- Don’t get water in your eyes. I did and it was miserable. But if you do, DO NOT TOUCH YOUR EYE. It’s really hard not to, I mean it’s a natural reaction after all, but you have to avoid touching it or you’ll make it worse. You have to get out of the water and rinse it out.
- Do not shave the day you’re going to the Dead Sea. Thankfully I knew this ahead of time and didn’t shave for two days prior. But a few girls on my trip didn’t hear this tip in advance and their legs were burning.
Yad Vashem and Mount Herzl
Yad Vashem was a humbling experience. I’ve been to the Holocaust Museum in Washington before, but at the time I was young and did not really understand the magnitude of it. At Yad Vashem I could not get past the magnitude. The memorial does a beautiful job of not only portraying the events that took place during the Holocaust, but also gives a wonderful portrayal of the life of Jews in Germany prior to Hitler’s rising, giving you an even deeper understanding of what they were stripped of during that time. I made it about halfway through before breaking down in tears.
Our tour guide was also fantastic. She did a wonderful job of touching on topics and going in-depth where it seemed fit, while making sure we made it through the museum in our allotted timeframe.
After the main memorial, we went to the memorial for the children lost during the Holocaust. It was a stunning monument that, once you entered, was dark except for candles and mirrors showing the reflections of those candles, making it appear as though there was hundreds in the small room.
After Yad Vashem and a quick-lunch, we walked up to Mount Herzl, where we saw Theodor Herzl’s grave, the resting places of the Great Leaders of the Nation, and of those soldiers who died in war. During this walk not only did we learn about those buried in the cemetery, but we also stopped in a place where the names of those written as casualties of terrorist attacks were written, where Shabi proceeded to tell us the story of his cousin and uncle who lost their lives the night before his cousin’s wedding. It was heartbreaking, but so eye-opening to hear.
At the end of our walk through the cemetery, our soldiers did something special for us – they shared part of the ceremony that all military hold on Israel’s Memorial Day. They shared stories, read prayers, and shared with us something that most birthright trips don’t get to experience. It was easily one of my favorite moments of the trip.
Sunrise Hike of Masada
The sunrise hike of Masada was memorable on so many levels. We had to wake up around 4am after arriving at our hotel just before midnight. We were all exhausted, but eager to see sunrise at Masada.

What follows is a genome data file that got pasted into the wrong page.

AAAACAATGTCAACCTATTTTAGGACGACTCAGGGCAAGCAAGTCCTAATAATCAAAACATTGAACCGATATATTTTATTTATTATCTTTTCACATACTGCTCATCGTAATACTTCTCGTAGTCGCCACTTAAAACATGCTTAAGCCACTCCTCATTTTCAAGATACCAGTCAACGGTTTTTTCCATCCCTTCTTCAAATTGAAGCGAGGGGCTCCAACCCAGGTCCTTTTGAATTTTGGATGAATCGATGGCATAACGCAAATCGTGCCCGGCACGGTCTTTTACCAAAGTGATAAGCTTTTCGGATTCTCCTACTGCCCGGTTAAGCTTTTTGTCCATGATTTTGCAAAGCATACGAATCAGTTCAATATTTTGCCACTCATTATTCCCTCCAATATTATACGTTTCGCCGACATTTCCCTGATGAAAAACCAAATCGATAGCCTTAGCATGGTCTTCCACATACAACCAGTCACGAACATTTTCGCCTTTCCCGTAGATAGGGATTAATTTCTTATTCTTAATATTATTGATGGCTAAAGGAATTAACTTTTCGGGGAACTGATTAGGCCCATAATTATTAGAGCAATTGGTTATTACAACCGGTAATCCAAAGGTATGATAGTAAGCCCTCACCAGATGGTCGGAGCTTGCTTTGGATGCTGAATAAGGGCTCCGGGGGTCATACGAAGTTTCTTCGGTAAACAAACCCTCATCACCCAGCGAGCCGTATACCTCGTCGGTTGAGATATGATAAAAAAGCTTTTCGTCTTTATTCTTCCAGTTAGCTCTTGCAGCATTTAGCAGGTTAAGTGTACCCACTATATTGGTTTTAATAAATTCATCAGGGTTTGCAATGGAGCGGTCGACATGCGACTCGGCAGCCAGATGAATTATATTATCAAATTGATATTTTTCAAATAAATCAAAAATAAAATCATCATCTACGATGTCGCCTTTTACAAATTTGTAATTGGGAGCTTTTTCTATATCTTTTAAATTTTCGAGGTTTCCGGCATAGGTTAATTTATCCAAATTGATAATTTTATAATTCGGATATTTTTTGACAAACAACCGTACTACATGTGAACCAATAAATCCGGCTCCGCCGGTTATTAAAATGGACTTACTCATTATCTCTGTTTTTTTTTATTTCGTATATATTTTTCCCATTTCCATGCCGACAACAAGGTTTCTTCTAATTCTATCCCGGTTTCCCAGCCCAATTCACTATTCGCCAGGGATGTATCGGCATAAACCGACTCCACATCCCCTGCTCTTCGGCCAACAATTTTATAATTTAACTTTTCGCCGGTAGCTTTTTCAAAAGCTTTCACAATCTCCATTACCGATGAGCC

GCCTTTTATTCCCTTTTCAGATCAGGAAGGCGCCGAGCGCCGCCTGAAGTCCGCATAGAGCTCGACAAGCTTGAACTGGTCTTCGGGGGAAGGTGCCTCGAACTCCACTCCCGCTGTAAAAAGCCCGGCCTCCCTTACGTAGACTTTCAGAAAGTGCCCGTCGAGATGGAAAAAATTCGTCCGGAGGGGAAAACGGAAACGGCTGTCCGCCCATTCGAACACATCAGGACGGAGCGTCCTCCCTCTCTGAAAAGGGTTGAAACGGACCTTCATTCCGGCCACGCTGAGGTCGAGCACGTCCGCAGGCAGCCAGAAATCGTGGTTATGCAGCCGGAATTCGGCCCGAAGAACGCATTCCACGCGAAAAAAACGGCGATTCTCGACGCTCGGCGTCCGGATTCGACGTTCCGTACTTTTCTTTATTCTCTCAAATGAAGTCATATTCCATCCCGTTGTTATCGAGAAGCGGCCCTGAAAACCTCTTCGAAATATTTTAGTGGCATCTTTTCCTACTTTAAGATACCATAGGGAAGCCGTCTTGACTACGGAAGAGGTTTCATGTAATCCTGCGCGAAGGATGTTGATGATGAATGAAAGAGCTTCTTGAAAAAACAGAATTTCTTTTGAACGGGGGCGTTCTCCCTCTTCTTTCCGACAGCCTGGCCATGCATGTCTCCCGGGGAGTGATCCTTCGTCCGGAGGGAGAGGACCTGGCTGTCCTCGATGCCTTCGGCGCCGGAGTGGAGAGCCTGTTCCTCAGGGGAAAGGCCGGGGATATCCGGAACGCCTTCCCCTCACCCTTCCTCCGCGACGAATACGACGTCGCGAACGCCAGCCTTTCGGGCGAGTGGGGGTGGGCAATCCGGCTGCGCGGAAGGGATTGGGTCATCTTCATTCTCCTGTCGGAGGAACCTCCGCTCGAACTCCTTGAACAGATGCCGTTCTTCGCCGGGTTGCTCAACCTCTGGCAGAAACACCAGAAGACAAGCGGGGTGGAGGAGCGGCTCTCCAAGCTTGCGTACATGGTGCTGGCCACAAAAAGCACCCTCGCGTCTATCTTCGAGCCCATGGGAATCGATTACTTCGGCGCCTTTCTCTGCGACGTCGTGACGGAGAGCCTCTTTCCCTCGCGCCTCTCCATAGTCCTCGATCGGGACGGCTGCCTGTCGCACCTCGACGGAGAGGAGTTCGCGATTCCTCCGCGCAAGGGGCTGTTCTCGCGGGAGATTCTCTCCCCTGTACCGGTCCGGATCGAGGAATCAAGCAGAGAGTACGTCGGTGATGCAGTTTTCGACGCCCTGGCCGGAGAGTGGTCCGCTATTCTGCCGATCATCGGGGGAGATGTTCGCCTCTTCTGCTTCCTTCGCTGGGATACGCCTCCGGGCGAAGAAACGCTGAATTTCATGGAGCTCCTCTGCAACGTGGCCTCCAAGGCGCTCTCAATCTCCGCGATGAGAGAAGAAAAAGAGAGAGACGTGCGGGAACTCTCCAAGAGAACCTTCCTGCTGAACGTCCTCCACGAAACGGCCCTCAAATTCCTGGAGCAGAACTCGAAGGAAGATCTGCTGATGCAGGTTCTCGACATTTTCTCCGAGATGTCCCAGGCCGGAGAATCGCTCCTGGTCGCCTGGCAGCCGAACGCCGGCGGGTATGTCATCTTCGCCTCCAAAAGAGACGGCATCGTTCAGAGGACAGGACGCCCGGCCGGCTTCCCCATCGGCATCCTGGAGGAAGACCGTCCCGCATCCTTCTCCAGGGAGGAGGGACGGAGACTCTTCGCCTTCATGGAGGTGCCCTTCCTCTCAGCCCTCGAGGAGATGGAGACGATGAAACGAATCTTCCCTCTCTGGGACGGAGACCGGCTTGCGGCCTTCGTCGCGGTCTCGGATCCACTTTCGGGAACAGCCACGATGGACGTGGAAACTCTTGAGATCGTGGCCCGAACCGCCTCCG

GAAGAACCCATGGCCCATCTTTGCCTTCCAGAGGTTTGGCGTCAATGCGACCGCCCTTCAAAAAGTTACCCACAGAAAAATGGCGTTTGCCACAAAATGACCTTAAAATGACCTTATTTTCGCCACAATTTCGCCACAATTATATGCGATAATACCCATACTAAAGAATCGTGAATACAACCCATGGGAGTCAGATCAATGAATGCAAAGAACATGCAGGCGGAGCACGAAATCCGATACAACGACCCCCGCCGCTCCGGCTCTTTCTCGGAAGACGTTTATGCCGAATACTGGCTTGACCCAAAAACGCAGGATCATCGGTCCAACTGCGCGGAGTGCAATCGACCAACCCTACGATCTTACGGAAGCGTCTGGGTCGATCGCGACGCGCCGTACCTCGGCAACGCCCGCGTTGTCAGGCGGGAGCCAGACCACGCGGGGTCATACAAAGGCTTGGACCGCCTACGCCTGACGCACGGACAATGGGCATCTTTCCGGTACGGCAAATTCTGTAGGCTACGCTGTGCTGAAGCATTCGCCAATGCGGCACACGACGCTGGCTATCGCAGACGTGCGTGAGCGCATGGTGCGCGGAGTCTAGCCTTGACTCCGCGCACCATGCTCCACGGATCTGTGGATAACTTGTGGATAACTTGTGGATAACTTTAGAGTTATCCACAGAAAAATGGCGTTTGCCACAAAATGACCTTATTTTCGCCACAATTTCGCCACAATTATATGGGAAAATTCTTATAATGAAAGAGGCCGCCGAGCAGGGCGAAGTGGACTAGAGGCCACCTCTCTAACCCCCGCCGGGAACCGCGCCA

We hiked up the Snake Path as the sun started to emerge, and were able to watch it reach its peak from the top of Masada. Our exhaustion turned into excitement as we took photo after photo of the sun beaming over the plateau that was once a fortress.
After what felt like hours, we continued our trek through Masada. We walked through what used to be pools and churches and towers and dwelling; places where we later learned 960 people committed mass suicide or killed each other.
When we reached another peak we joined together to celebrate the Bat Mitzvah of two members of our trip. We gathered in a circle to celebrate with song, then each girl having her Bat Mitzvah shared a story of which mitzvah they would strive to achieve throughout their life.
Then, we danced. We sang and danced and celebrated them, celebrated all being together, celebrated our hike, and celebrated the gift we’d been given for this chance to be in Israel.
Then, we descended. And I panicked.
I’m terrified of heights. But not in the “I hate all heights” sense of the term. I’m fine on airplanes, fine on rollercoasters, fine hot air ballooning, but I cannot handle anything where I feel like I can fall. In fact, a ladder with more than three steps makes me anxious. And of course, the way down was a lot of very high steps.
We descended Masada on the Roman Ramp, a mix of steps and hill that, in some areas, have hand rails, and in others don’t. When we first began on the ramp I had to cling to the railing. I hadn’t realized just how high we’d climbed until I saw where I had to go to get down.
Suddenly, the railings ended and there was nothing stopping me from stumbling down to my death (ok, I know I’m being dramatic, but that’s what heights do to me). I started panicking. My legs shaking, tears streaming down my face and every step I took felt like I was going to pummel to my death. Then, Yaniv came to my rescue.
After seeing me struggle with the descent, Yaniv came over to help. He grabbed my hand and walked me dow the rest of the path – a task that felt like hours though it was probably only around 30 minutes. Really, I have no clue how long because it felt like a lifetime.
Yaniv held my hand the whole way down, constantly switched sides of the path with me so he would be between me and the edge of the path, and kept talking to me the whole way down, asking questions about Chicago to distract me from the task at hand.